Nobel laureate, economist, and New York Times columnist Paul Krugman is usually a left-wing darling, but his recent tweet claiming that “there wasn’t a mass outbreak of anti-Muslim sentiment and violence” right after 9/11 is not sitting well. On a Twitter thread looking back at that day 19 years ago, he also said that “Americans took 9/11 pretty calmly” and that George W. Bush “tried to calm prejudice, not feed it.”
A lot of other people, particularly Muslim Americans, do not remember it that way.
This particular part of the thread is quickly gaining a lot of rather negative attention, with the number of comments already outpacing likes and threatening to overtake retweets. It appears Paul Krugman has officially been ratio’d.
In direct contrast to Krugman’s statements, Twitter has already put out a fact-check, noting that FBI data clearly shows that a massive spike in anti-Muslim hate crimes in 2001 — reaching 481 incidents compared to 28 in 2000.
In the week following 9/11, the FBI was recording 20 anti-Muslim hate crimes every day.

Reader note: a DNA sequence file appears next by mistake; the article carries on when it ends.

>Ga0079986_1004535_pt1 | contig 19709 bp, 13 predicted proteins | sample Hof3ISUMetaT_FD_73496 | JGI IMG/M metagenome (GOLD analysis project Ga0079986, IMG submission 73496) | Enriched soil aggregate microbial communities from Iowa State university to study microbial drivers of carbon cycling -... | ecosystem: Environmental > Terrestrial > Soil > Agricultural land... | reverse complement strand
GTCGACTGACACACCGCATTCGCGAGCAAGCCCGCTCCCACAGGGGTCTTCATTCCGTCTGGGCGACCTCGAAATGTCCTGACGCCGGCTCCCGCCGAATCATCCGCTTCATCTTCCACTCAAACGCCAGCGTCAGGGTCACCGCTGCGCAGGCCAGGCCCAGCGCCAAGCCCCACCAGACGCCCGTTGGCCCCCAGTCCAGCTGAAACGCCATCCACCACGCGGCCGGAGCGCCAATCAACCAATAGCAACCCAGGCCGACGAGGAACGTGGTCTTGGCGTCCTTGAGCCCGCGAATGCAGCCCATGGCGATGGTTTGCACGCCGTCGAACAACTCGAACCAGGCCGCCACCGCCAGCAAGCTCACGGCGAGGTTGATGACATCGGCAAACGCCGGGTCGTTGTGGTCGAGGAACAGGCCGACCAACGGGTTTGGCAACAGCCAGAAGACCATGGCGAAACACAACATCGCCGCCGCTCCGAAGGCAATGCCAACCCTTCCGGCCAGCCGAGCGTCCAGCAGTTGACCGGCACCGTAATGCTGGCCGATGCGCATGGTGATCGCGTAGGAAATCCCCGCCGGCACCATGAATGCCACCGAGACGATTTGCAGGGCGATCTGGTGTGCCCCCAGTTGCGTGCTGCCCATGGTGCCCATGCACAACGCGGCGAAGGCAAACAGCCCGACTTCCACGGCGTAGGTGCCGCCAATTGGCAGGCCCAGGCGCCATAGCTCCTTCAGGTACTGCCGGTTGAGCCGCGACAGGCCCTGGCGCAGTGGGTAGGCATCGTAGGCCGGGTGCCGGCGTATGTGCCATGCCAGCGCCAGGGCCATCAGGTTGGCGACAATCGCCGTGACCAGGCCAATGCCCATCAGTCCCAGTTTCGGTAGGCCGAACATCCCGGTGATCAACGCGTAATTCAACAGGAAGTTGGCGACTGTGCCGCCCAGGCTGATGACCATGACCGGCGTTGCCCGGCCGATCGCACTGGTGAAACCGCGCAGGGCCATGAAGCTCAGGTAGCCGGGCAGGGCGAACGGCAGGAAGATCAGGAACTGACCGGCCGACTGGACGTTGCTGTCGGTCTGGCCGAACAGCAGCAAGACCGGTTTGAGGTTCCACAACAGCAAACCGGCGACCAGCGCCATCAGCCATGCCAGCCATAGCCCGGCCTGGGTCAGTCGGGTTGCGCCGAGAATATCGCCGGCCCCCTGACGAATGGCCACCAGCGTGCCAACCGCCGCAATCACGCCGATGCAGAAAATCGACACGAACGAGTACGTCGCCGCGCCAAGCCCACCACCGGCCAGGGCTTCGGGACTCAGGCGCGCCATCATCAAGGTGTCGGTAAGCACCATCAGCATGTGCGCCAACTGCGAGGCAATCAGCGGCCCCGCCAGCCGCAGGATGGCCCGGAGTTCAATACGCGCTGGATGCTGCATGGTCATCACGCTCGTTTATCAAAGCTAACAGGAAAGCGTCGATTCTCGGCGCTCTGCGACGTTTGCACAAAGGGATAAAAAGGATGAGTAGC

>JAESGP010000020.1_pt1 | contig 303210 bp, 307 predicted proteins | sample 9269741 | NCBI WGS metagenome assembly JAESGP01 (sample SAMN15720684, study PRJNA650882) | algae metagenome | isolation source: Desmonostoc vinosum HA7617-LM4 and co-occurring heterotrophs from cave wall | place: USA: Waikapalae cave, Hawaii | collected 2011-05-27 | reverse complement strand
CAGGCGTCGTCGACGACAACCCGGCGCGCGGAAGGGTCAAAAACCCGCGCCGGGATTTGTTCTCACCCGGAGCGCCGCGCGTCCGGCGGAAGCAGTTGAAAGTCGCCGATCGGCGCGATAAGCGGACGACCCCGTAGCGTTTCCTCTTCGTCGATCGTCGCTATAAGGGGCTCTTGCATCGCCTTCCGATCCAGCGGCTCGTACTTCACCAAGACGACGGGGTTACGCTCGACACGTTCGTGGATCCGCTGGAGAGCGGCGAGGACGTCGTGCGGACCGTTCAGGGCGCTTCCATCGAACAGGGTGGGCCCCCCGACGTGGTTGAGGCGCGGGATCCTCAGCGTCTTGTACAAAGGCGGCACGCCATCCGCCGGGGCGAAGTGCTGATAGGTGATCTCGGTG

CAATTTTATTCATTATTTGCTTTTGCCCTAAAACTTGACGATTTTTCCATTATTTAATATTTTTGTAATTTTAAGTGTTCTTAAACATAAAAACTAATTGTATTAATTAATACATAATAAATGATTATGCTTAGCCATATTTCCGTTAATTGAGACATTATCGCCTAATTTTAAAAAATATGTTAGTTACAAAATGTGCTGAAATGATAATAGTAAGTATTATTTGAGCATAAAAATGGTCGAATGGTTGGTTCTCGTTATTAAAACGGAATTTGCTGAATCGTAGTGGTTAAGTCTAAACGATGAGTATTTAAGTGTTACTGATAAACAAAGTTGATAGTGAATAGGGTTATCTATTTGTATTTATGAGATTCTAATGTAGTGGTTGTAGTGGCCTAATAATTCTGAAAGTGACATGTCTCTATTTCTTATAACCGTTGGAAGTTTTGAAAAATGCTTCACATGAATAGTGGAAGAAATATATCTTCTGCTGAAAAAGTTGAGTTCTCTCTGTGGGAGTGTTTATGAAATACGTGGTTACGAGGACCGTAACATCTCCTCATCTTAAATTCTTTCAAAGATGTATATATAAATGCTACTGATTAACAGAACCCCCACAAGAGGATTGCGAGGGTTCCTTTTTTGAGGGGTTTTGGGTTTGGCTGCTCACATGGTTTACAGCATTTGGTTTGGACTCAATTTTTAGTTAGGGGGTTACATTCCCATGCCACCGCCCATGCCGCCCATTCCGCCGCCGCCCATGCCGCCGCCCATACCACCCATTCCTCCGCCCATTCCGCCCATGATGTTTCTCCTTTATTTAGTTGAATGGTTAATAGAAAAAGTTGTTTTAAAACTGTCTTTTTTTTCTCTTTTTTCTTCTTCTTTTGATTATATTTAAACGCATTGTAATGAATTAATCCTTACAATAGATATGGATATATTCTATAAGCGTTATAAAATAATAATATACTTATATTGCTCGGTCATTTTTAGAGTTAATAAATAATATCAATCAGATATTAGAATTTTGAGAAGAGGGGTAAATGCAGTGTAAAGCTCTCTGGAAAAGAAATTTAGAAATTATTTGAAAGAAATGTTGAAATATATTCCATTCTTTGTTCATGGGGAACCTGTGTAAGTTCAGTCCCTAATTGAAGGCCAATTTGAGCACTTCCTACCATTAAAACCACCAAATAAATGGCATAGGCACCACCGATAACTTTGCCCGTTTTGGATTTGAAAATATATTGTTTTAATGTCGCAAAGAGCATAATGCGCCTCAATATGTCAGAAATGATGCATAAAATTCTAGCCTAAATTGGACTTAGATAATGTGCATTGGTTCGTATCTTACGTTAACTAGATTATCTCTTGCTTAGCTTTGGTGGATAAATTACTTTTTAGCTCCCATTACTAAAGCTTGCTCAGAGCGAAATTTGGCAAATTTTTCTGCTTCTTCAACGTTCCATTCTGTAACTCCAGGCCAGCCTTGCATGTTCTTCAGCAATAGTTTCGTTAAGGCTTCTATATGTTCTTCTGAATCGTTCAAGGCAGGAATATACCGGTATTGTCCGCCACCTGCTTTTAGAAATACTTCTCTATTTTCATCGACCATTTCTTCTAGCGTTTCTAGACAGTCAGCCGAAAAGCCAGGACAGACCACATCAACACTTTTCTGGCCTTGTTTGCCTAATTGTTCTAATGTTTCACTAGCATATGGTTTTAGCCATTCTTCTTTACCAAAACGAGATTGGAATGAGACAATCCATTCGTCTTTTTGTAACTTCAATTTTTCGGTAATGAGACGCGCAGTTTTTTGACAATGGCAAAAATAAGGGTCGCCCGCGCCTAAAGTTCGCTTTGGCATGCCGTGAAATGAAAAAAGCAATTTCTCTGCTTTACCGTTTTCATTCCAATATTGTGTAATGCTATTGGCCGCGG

In addition to this data, many Muslim Americans and others who have been mistaken for Muslim are continuing the annual tradition of sharing their experiences with Islamophobia after the attacks. Many of their stories are deeply tragic.
Others have pointed out that the Iraq War, which was a direct result of the 9/11 attacks, killed hundreds of thousands of Iraqi civilians. Today, Iraqis still live with the aftermath of the extensive bombing of their homes, including babies born with serious deformities due to the sheer amount of radiation left by these attacks.
Although Krugman may not list “historian” among his extensive list of skills and accomplishments, many people younger than him seem to remember the days after 9/11 better and are baffled as to how the Nobel laureate got this so wrong.
As of this article’s publishing, Krugman has not responded to the backlash.